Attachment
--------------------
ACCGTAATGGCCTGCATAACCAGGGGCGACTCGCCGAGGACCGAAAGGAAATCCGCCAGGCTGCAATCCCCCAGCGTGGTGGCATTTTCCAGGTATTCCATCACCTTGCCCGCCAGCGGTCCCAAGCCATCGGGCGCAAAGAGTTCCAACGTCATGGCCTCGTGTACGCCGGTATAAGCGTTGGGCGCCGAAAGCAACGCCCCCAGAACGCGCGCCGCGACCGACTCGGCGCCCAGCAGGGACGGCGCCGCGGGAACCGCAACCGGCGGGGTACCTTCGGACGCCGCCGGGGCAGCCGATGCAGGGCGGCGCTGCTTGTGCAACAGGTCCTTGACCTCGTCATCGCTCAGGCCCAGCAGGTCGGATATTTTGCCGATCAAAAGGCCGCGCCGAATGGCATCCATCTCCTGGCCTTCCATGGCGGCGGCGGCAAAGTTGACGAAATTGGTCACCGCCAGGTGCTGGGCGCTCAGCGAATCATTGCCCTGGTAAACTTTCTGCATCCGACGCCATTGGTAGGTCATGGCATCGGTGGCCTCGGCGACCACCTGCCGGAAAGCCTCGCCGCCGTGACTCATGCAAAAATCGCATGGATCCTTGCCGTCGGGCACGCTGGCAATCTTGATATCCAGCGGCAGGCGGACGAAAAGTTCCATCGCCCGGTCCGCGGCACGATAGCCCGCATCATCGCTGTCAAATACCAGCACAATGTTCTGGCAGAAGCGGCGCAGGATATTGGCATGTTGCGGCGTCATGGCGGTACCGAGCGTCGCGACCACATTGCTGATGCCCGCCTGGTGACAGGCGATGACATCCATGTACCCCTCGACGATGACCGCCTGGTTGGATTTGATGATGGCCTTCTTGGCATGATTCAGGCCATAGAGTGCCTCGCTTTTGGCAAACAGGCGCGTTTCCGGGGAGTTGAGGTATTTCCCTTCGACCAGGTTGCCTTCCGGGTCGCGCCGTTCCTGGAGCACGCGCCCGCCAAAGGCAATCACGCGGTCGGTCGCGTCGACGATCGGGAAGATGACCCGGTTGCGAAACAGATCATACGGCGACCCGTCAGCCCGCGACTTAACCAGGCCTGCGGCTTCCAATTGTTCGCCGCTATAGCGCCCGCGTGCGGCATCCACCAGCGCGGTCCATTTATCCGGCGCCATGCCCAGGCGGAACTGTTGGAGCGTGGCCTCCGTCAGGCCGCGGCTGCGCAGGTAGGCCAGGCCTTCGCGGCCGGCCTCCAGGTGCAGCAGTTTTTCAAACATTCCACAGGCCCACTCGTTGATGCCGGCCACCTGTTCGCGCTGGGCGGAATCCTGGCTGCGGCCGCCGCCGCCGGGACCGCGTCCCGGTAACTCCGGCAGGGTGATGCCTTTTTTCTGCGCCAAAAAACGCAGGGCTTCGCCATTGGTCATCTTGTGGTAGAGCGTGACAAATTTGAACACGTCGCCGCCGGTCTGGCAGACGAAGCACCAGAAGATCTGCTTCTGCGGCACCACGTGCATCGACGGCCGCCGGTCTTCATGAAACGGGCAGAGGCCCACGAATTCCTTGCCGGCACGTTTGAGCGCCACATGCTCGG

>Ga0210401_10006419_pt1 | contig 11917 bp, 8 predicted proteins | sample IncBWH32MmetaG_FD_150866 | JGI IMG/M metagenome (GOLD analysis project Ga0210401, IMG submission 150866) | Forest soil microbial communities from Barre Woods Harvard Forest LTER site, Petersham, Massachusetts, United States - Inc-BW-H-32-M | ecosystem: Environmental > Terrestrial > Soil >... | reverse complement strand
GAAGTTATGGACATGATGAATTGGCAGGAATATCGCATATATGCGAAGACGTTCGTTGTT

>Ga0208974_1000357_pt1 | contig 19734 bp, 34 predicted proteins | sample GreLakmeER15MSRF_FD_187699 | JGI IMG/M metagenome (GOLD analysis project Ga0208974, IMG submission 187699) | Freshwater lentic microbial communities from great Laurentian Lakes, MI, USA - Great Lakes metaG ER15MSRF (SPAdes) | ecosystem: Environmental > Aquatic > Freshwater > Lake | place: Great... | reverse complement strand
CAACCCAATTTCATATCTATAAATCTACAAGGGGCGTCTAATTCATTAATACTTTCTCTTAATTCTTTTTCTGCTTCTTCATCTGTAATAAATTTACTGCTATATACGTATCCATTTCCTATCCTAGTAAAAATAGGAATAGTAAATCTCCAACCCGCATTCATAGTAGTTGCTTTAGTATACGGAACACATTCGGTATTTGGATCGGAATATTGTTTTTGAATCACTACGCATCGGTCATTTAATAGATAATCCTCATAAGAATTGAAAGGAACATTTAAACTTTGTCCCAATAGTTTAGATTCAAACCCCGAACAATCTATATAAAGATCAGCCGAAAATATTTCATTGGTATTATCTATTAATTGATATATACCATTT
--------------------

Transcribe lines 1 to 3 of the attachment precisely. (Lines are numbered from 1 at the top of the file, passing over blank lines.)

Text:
ACCGTAATGGCCTGCATAACCAGGGGCGACTCGCCGAGGACCGAAAGGAAATCCGCCAGGCTGCAATCCCCCAGCGTGGTGGCATTTTCCAGGTATTCCATCACCTTGCCCGCCAGCGGTCCCAAGCCATCGGGCGCAAAGAGTTCCAACGTCATGGCCTCGTGTACGCCGGTATAAGCGTTGGGCGCCGAAAGCAACGCCCCCAGAACGCGCGCCGCGACCGACTCGGCGCCCAGCAGGGACGGCGCCGCGGGAACCGCAACCGGCGGGGTACCTTCGGACGCCGCCGGGGCAGCCGATGCAGGGCGGCGCTGCTTGTGCAACAGGTCCTTGACCTCGTCATCGCTCAGGCCCAGCAGGTCGGATATTTTGCCGATCAAAAGGCCGCGCCGAATGGCATCCATCTCCTGGCCTTCCATGGCGGCGGCGGCAAAGTTGACGAAATTGGTCACCGCCAGGTGCTGGGCGCTCAGCGAATCATTGCCCTGGTAAACTTTCTGCATCCGACGCCATTGGTAGGTCATGGCATCGGTGGCCTCGGCGACCACCTGCCGGAAAGCCTCGCCGCCGTGACTCATGCAAAAATCGCATGGATCCTTGCCGTCGGGCACGCTGGCAATCTTGATATCCAGCGGCAGGCGGACGAAAAGTTCCATCGCCCGGTCCGCGGCACGATAGCCCGCATCATCGCTGTCAAATACCAGCACAATGTTCTGGCAGAAGCGGCGCAGGATATTGGCATGTTGCGGCGTCATGGCGGTACCGAGCGTCGCGACCACATTGCTGATGCCCGCCTGGTGACAGGCGATGACATCCATGTACCCCTCGACGATGACCGCCTGGTTGGATTTGATGATGGCCTTCTTGGCATGATTCAGGCCATAGAGTGCCTCGCTTTTGGCAAACAGGCGCGTTTCCGGGGAGTTGAGGTATTTCCCTTCGACCAGGTTGCCTTCCGGGTCGCGCCGTTCCTGGAGCACGCGCCCGCCAAAGGCAATCACGCGGTCGGTCGCGTCGACGATCGGGAAGATGACCCGGTTGCGAAACAGATCATACGGCGACCCGTCAGCCCGCGACTTAACCAGGCCTGCGGCTTCCAATTGTTCGCCGCTATAGCGCCCGCGTGCGGCATCCACCAGCGCGGTCCATTTATCCGGCGCCATGCCCAGGCGGAACTGTTGGAGCGTGGCCTCCGTCAGGCCGCGGCTGCGCAGGTAGGCCAGGCCTTCGCGGCCGGCCTCCAGGTGCAGCAGTTTTTCAAACATTCCACAGGCCCACTCGTTGATGCCGGCCACCTGTTCGCGCTGGGCGGAATCCTGGCTGCGGCCGCCGCCGCCGGGACCGCGTCCCGGTAACTCCGGCAGGGTGATGCCTTTTTTCTGCGCCAAAAAACGCAGGGCTTCGCCATTGGTCATCTTGTGGTAGAGCGTGACAAATTTGAACACGTCGCCGCCGGTCTGGCAGACGAAGCACCAGAAGATCTGCTTCTGCGGCACCACGTGCATCGACGGCCGCCGGTCTTCATGAAACGGGCAGAGGCCCACGAATTCCTTGCCGGCACGTTTGAGCGCCACATGCTCGG

>Ga0210401_10006419_pt1 | contig 11917 bp, 8 predicted proteins | sample IncBWH32MmetaG_FD_150866 | JGI IMG/M metagenome (GOLD analysis project Ga0210401, IMG submission 150866) | Forest soil microbial communities from Barre Woods Harvard Forest LTER site, Petersham, Massachusetts, United States - Inc-BW-H-32-M | ecosystem: Environmental > Terrestrial > Soil >... | reverse complement strand
GAAGTTATGGACATGATGAATTGGCAGGAATATCGCATATATGCGAAGACGTTCGTTGTT